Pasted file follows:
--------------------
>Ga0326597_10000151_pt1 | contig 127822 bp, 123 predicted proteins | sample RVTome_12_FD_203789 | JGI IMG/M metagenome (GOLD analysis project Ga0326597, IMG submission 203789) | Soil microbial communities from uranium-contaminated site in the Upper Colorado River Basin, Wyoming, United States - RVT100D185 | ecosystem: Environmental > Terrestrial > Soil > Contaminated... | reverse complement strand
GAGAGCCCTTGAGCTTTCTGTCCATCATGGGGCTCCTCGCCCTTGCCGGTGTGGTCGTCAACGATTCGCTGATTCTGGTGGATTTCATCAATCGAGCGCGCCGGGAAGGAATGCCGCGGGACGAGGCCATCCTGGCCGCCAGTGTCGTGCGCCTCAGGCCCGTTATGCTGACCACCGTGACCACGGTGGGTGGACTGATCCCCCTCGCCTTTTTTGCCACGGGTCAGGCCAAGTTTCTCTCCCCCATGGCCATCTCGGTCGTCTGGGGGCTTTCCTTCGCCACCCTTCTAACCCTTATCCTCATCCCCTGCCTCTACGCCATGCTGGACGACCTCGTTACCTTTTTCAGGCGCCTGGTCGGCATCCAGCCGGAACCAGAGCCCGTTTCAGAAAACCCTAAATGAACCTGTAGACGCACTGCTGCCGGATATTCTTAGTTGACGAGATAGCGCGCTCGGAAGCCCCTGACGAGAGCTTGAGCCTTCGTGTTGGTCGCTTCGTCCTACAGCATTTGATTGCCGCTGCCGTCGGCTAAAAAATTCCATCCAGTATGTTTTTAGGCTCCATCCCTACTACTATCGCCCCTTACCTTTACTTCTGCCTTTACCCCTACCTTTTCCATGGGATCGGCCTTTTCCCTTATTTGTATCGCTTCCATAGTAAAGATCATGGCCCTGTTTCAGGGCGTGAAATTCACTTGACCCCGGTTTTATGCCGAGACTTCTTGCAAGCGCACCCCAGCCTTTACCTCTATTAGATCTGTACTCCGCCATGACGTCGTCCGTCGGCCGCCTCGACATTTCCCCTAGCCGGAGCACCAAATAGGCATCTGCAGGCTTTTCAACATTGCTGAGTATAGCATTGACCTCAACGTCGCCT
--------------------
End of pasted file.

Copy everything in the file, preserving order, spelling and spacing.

>Ga0326597_10000151_pt1 | contig 127822 bp, 123 predicted proteins | sample RVTome_12_FD_203789 | JGI IMG/M metagenome (GOLD analysis project Ga0326597, IMG submission 203789) | Soil microbial communities from uranium-contaminated site in the Upper Colorado River Basin, Wyoming, United States - RVT100D185 | ecosystem: Environmental > Terrestrial > Soil > Contaminated... | reverse complement strand
GAGAGCCCTTGAGCTTTCTGTCCATCATGGGGCTCCTCGCCCTTGCCGGTGTGGTCGTCAACGATTCGCTGATTCTGGTGGATTTCATCAATCGAGCGCGCCGGGAAGGAATGCCGCGGGACGAGGCCATCCTGGCCGCCAGTGTCGTGCGCCTCAGGCCCGTTATGCTGACCACCGTGACCACGGTGGGTGGACTGATCCCCCTCGCCTTTTTTGCCACGGGTCAGGCCAAGTTTCTCTCCCCCATGGCCATCTCGGTCGTCTGGGGGCTTTCCTTCGCCACCCTTCTAACCCTTATCCTCATCCCCTGCCTCTACGCCATGCTGGACGACCTCGTTACCTTTTTCAGGCGCCTGGTCGGCATCCAGCCGGAACCAGAGCCCGTTTCAGAAAACCCTAAATGAACCTGTAGACGCACTGCTGCCGGATATTCTTAGTTGACGAGATAGCGCGCTCGGAAGCCCCTGACGAGAGCTTGAGCCTTCGTGTTGGTCGCTTCGTCCTACAGCATTTGATTGCCGCTGCCGTCGGCTAAAAAATTCCATCCAGTATGTTTTTAGGCTCCATCCCTACTACTATCGCCCCTTACCTTTACTTCTGCCTTTACCCCTACCTTTTCCATGGGATCGGCCTTTTCCCTTATTTGTATCGCTTCCATAGTAAAGATCATGGCCCTGTTTCAGGGCGTGAAATTCACTTGACCCCGGTTTTATGCCGAGACTTCTTGCAAGCGCACCCCAGCCTTTACCTCTATTAGATCTGTACTCCGCCATGACGTCGTCCGTCGGCCGCCTCGACATTTCCCCTAGCCGGAGCACCAAATAGGCATCTGCAGGCTTTTCAACATTGCTGAGTATAGCATTGACCTCAACGTCGCCT